We don’t often think about the states and Canadian provinces surrounding the Great Lakes as its own economy – but maybe we should.
After all, the region is tightly integrated in terms of trade. It alone accounts for more than 50% of all U.S./Canadian bilateral border trade and sees over 200 million tons of cargo shipped annually. If it were its own country, it would have a GDP of US$6 trillion – making it the third biggest economy in the world.
AN ECONOMIC POWERHOUSE
This infographic breaks down the massive economic impact and trade partnerships that stem from the region’s prolific waterways, and the people living around them.
The Great Lakes Region has always been a center of trade. From the fur trade of the 17th century to modern day, the area’s navigable terrain, waterways, and ports have made it an easy place for goods to exchange hands.
OVERVIEW: THE GREAT LAKES ECONOMY
The Great Lakes Region includes eight states (Minnesota, Wisconsin, Illinois, Indiana, Michigan, New York, Ohio, and Pennsylvania) and two Canadian provinces (Ontario and Quebec) that surround the five interconnected freshwater bodies known as the Great Lakes. The area is home to 107 million people, 51 million jobs, and a GDP of US$6 trillion – making the Great Lakes Economy a powerhouse on an international level.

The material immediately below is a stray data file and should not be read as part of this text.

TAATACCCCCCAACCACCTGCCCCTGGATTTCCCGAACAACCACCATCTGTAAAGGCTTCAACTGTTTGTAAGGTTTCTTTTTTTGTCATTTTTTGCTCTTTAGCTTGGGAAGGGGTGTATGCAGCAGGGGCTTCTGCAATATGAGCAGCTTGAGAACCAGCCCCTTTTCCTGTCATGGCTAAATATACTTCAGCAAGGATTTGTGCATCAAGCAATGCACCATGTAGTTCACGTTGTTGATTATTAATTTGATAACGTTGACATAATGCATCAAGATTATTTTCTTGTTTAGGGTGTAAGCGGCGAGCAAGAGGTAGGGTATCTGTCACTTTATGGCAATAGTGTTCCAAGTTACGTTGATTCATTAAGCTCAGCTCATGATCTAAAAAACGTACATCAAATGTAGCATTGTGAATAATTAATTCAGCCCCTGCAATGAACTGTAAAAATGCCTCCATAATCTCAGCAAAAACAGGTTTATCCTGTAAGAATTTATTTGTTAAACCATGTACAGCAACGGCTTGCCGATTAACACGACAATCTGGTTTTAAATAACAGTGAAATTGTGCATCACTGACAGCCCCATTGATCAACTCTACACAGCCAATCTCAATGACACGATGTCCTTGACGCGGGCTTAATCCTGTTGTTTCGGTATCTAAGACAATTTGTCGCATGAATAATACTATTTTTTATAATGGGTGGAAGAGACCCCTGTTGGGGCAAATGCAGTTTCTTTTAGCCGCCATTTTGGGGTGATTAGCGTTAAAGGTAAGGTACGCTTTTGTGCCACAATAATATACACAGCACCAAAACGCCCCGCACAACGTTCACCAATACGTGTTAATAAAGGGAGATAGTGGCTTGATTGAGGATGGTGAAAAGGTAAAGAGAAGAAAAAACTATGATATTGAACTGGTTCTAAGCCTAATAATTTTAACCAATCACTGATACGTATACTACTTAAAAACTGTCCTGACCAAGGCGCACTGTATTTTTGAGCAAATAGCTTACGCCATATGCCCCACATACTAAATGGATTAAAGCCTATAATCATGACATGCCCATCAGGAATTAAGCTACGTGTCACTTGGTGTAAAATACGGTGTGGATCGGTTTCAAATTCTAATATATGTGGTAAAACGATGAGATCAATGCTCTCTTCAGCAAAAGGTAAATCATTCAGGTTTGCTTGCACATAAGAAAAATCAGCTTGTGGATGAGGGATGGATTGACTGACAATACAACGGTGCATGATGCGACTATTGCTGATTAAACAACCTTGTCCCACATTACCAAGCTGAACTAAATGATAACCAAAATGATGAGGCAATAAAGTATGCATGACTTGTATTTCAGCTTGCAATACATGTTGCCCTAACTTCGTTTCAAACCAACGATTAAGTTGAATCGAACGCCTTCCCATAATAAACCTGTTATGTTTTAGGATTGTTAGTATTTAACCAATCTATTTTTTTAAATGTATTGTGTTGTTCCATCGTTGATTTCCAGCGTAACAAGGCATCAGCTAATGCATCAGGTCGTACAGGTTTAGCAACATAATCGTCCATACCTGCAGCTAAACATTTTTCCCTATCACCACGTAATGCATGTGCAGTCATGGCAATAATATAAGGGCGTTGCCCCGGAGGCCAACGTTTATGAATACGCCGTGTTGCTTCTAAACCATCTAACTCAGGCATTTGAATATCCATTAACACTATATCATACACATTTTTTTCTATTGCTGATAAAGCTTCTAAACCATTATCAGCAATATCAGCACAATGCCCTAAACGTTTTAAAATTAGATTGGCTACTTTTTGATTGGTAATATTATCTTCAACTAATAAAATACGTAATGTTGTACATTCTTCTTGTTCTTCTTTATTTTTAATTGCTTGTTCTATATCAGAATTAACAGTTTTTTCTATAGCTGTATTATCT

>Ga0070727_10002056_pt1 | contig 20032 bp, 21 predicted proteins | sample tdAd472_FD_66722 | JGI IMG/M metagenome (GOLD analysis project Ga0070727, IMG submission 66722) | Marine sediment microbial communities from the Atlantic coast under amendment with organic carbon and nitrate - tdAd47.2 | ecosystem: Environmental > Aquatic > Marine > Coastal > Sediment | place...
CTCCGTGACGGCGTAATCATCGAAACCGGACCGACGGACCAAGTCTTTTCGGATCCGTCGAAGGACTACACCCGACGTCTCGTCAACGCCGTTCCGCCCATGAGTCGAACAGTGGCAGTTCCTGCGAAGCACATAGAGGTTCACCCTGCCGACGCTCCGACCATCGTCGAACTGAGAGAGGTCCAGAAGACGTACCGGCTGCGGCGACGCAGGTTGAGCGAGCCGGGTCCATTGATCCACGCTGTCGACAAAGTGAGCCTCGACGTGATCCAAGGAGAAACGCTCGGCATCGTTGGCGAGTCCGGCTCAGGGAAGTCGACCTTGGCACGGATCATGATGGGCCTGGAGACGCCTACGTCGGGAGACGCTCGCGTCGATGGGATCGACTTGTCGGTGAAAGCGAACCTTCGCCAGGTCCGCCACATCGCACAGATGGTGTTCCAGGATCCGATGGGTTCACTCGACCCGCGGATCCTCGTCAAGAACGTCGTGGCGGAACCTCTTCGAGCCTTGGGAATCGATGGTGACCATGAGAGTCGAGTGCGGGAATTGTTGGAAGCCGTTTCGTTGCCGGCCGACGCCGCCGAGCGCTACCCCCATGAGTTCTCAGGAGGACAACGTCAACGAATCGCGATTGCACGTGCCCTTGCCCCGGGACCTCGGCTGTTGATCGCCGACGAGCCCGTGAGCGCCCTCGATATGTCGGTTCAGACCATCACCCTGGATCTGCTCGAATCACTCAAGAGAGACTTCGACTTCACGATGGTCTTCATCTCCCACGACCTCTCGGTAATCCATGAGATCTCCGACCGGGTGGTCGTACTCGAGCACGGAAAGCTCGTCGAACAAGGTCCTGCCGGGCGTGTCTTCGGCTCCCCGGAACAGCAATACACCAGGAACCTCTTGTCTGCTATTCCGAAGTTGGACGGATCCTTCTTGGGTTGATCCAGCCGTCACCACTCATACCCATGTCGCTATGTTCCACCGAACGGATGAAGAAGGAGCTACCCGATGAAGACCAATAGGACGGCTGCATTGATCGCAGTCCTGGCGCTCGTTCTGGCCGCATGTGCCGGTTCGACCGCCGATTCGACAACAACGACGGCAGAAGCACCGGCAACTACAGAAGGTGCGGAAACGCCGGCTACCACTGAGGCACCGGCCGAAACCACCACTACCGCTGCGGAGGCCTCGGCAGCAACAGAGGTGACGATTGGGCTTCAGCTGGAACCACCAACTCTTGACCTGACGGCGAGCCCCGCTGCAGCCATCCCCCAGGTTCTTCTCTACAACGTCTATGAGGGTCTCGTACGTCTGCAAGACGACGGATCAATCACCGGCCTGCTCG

In particular, the region is well-known globally for its manufacturing prowess. It’s home to automobile and aerospace giants like Ford, GM, Chrysler, Bombardier, GE Aviation, and Magna International, and also many other diverse industries. Education and health, shipping and logistics, agriculture, mining and energy, tourism, and finance are some of the other major industries that generate business for the region.
And despite having a border, the Great Lakes Economy is highly integrated. Each year, there is $278 billion in bilateral U.S.-Canadian trade in the Great Lakes area – more than the entire region trades with countries like Mexico, China, UK, Germany and Japan combined.
The relationship between U.S. states and Canadian provinces in the Great Lakes Region is unique, and relies on goods flowing both ways.
For U.S. companies in the region, 78% of the imports they bring in from Canada are “intermediate goods”, which are raw materials, parts and components, and services that are used to produce other goods and services in the United States.
Here’s a breakdown of Canadian intermediate goods bought by U.S. states:
Going the other way, Canadians buy billions of dollars worth of goods from the Great Lake states as well.
In fact, Canada is actually the biggest international customer for each state in the region – something shown in this USA/Canada trade infographic as well.
BRIDGE OVER TROUBLED WATER
Although rhetoric against the U.S./Canadian trade relationship has ramped up in the recent months, there is still one enduring symbol that exemplifies the intimate trade relationship of the two countries in the Great Lakes Economy: the Ambassador Bridge between Detroit, Michigan and Windsor, Ontario.
Each day, over this one 1.3 mi (2.3 km) suspension bridge alone, close to 10,000 trucks pass to generate close to US$500 million of international trade between the two nations.
That’s equal to 25% of all bilateral trade between Canada and the U.S. Amazingly, more bilateral trade happens over this single bridge than the U.S. does in its entirety with France, Germany, South Korea, or the United Kingdom.